Indiana State Treasurer Richard Mourdock unseated six-term Sen. Richard Lugar (R-Ind.) in the Republican primary Tuesday after convincing voters that Lugar was too moderate and worked too closely with Democrats.
"I don't believe we need more bipartisanship in Washington," he told a Tea Party crowd last year. "We need principle."
(Above, Mourdoch expresses similar views on bipartisanship in a recent interview)
Mourdock may not have pulled off the win without big spending by Tea Party groups enamored with his far-right views, but he wasn't always so extreme.
In 1992, when he made an unsuccessful run for Congress in Indiana's 8th district against incumbent Democrat Frank McCloskey, the Chicago Tribune reported that Mourdock "has been likened to Ross Perot by the local press." He favored slashing U.S. troop levels overseas, ensuring health care for all and coupling tax hikes with spending cuts to reduce debt.
"I think he had strong libertarian strains in his thinking when he ran for Congress," said Chris Sautter, who runs Sautter Communications and was the chief political consultant for McCloskey.
He remembers Mourdock being more interested in getting a line-item veto than in being a purist on taxes, even when then-President George H.W. Bush infamously broke his "read my lips" pledge against raising taxes.
"I remember Mourdock being somewhat sympathetic to that," Sautter said. "He was very interested in getting the deficit under control."
While Mourdock's specific views may have changed over the last two decades, Sautter said he had no doubts Mourdock was part of the right wing back then, even if he wasn't part of the GOP establishment. "He had a very different kind of thinking that wasn't in the mainstream Republican mold," Sautter said.
"He was conservative then, but what was conservative 20 years ago was very different from what it is today," Sautter said. "You might say that what it means to be conservative has evolved."
Mourdock, whose campaign did not respond to a request for comment about his past views, will face off against Democratic Rep. Joe Donnelly in November. Here is a brief summary of where he stands on some of the issues, and how far he has come since the '90s.
On his campaign website, Mourdock states that he is "unapologetically pro-life and will work to stop federal funding for abortion." He believes that Roe v. Wade represents a serious misreading of the Constitution.
While campaigning against McCloskey in 1992, he said that he approved of abortion for "crisis pregnancies," but not "abortion on demand for birth control."
Mourdock takes a hardline approach to immigration, stating on his website that he "opposes the DREAM Act and any other legislation that would provide amnesty for illegal immigrants. He believes that we must act immediately to secure our borders and enforce the law."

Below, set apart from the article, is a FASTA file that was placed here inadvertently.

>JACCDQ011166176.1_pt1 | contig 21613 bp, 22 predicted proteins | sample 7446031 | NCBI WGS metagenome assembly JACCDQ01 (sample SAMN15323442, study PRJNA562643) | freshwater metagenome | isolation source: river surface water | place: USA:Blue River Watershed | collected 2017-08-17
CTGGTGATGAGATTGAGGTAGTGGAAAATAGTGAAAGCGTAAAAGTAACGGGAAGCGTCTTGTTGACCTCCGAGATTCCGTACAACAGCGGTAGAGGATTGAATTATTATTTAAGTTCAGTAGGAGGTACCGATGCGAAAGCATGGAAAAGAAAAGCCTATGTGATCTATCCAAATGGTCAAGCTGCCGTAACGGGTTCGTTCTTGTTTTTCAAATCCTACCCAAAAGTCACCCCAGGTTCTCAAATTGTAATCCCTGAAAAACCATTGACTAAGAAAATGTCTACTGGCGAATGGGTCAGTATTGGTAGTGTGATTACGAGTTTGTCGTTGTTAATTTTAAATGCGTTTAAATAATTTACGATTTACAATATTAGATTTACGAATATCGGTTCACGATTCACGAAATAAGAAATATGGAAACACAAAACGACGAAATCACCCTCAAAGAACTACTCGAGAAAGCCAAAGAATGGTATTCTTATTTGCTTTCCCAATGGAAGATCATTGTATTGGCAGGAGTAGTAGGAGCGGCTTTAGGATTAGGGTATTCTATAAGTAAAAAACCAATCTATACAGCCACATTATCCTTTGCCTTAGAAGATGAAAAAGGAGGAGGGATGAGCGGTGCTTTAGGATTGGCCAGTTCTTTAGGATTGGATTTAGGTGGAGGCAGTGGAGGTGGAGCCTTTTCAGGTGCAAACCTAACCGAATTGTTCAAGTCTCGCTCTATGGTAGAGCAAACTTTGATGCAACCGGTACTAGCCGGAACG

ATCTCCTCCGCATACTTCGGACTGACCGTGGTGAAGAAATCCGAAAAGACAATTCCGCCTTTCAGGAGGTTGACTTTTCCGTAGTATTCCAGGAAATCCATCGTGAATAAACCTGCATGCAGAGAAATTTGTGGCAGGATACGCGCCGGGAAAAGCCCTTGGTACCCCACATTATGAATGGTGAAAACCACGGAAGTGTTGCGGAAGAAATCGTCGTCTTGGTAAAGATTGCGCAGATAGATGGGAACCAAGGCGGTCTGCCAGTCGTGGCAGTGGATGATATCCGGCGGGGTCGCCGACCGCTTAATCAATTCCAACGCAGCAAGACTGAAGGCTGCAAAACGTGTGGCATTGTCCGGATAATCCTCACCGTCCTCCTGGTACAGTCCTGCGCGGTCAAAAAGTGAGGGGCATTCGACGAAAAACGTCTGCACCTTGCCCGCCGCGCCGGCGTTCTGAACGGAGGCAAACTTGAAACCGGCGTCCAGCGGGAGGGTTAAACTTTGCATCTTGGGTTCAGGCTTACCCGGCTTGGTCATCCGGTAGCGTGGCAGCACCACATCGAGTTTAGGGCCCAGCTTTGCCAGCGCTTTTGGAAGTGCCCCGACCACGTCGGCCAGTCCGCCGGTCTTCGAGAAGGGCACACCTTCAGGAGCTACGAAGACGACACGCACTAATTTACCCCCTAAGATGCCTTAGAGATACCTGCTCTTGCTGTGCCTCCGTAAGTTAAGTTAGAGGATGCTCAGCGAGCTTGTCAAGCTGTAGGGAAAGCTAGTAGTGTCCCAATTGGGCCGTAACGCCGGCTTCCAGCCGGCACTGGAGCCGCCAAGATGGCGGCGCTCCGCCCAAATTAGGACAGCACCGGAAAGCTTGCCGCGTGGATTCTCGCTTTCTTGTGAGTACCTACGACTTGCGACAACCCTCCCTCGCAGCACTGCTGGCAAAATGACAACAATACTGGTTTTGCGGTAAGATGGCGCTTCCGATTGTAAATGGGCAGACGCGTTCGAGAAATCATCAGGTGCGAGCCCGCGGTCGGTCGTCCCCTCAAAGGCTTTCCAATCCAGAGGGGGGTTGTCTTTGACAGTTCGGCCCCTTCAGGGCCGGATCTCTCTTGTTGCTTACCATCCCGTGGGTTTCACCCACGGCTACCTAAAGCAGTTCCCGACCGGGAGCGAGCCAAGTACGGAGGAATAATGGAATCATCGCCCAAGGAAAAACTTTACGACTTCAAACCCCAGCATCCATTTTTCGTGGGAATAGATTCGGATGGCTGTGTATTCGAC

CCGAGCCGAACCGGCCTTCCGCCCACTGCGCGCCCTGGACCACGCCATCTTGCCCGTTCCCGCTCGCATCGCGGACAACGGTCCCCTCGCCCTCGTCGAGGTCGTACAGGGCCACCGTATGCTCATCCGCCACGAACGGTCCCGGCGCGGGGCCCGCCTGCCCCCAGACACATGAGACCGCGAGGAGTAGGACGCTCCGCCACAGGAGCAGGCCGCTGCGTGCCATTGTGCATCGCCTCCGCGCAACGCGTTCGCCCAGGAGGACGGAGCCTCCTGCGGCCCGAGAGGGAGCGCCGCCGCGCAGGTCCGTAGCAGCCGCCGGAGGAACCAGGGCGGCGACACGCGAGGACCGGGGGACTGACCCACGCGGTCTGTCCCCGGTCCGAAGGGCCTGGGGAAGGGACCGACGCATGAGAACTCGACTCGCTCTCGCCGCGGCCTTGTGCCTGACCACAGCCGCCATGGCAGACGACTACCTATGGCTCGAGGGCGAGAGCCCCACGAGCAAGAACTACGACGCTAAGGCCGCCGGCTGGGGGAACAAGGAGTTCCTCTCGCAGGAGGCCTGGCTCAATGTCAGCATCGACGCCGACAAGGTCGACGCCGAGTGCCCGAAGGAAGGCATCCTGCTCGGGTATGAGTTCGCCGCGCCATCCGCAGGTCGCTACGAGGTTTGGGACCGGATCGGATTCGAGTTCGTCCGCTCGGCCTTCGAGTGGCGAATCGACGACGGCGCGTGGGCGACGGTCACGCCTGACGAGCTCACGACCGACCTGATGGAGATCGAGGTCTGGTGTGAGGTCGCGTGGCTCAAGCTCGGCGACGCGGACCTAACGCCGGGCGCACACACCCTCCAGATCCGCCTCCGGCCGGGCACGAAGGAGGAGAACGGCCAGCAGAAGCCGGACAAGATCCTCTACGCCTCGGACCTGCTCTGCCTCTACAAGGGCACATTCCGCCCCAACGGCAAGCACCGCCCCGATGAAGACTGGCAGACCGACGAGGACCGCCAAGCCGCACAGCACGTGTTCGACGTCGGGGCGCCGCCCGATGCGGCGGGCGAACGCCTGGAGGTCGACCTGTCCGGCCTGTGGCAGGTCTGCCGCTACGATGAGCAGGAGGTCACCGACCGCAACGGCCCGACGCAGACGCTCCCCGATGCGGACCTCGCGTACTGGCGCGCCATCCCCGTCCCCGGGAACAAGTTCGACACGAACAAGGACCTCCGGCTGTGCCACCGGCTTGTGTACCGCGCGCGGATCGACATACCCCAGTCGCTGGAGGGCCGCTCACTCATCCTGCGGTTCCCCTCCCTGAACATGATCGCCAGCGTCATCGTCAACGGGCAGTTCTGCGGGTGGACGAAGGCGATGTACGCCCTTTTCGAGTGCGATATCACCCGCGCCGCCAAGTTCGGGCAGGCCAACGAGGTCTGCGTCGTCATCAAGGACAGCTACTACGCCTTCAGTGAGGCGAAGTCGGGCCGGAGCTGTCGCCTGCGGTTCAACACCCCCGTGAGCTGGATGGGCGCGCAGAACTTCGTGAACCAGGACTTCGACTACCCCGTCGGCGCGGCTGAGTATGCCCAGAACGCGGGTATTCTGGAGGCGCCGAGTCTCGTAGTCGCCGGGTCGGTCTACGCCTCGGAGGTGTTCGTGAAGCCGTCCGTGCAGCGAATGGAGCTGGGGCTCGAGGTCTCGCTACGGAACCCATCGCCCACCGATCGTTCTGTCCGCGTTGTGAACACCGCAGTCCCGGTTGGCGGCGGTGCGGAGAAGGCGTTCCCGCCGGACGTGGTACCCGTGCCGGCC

In a questionnaire he completed during his 1992 congressional run, Mourdock indicated he had “no position” on “legislation which would repeal sanctions against employers who hire illegal immigrants.” He supported temporary safe haven for displaced immigrants in accordance with the Immigration Act of 1990, which increased the number of immigrants allowed into the United States each year.
According to his website, Mourdock "believes that a strong national defense is the best strategy to deter aggression," but that force should be used "only when a vital national interest is at stake."
“Mourdock strongly supports all the branches of the US military,” campaign spokesman Chris Conner told the Weekly Standard.
In 1992, the Chicago Tribune reported that Mourdock wanted to "slash U.S. troop levels overseas."
Health Care And Medicare
Mourdock considers Obama's health care law "unconstitutional and wrong for America," according to his website, and vows to work to repeal it immediately.
Mourdock questioned the constitutionality of Social Security and Medicare during a recent campaign appearance. “I challenge you in Article I, Section 8 of the United States Constitution where those so-called enumerated powers are listed. I challenge you to find words that talk about Medicare or Medicaid or, yes, even Social Security," he said.
In the 1992 questionnaire, he indicated that he supported "comprehensive health care reform to guarantee every person in the United States access to affordable health care and to protect human life and human dignity." Mourdock once favored "providing help for people without health insurance through community health clinics," according to a 1992 story in the Evansville Press.
Mourdock wants to eliminate the IRS and move from an income tax system to a consumption tax. "The federal tax code has become too complicated with too many loopholes and is not a fair and efficient system of raising revenue," he writes on his website.
In 1990, the Bloomington Herald-Times reported that "Mourdock said he could back a tax hike if Congress coupled it with a line-item veto for presidents starting after the next election in 1992 to help keep a lid on spending.”
Earmarks and Spending
In a recent television spot, Mourdock attacked Lugar for his February vote against a permanent ban on earmark spending. “Dick Lugar won’t vote to end wasteful spending and earmarks. I will,” he said.
But Mourdock approved spending $75,000 of taxpayer money on a “new bumper-boat attraction" at a county park in 1995, according to the Evansville Courier & Press. The paper also reported in 1992 that Mourdock proposed a free year of college, funded by the government.
Now Mourdock wants to eliminate the Department of Education.
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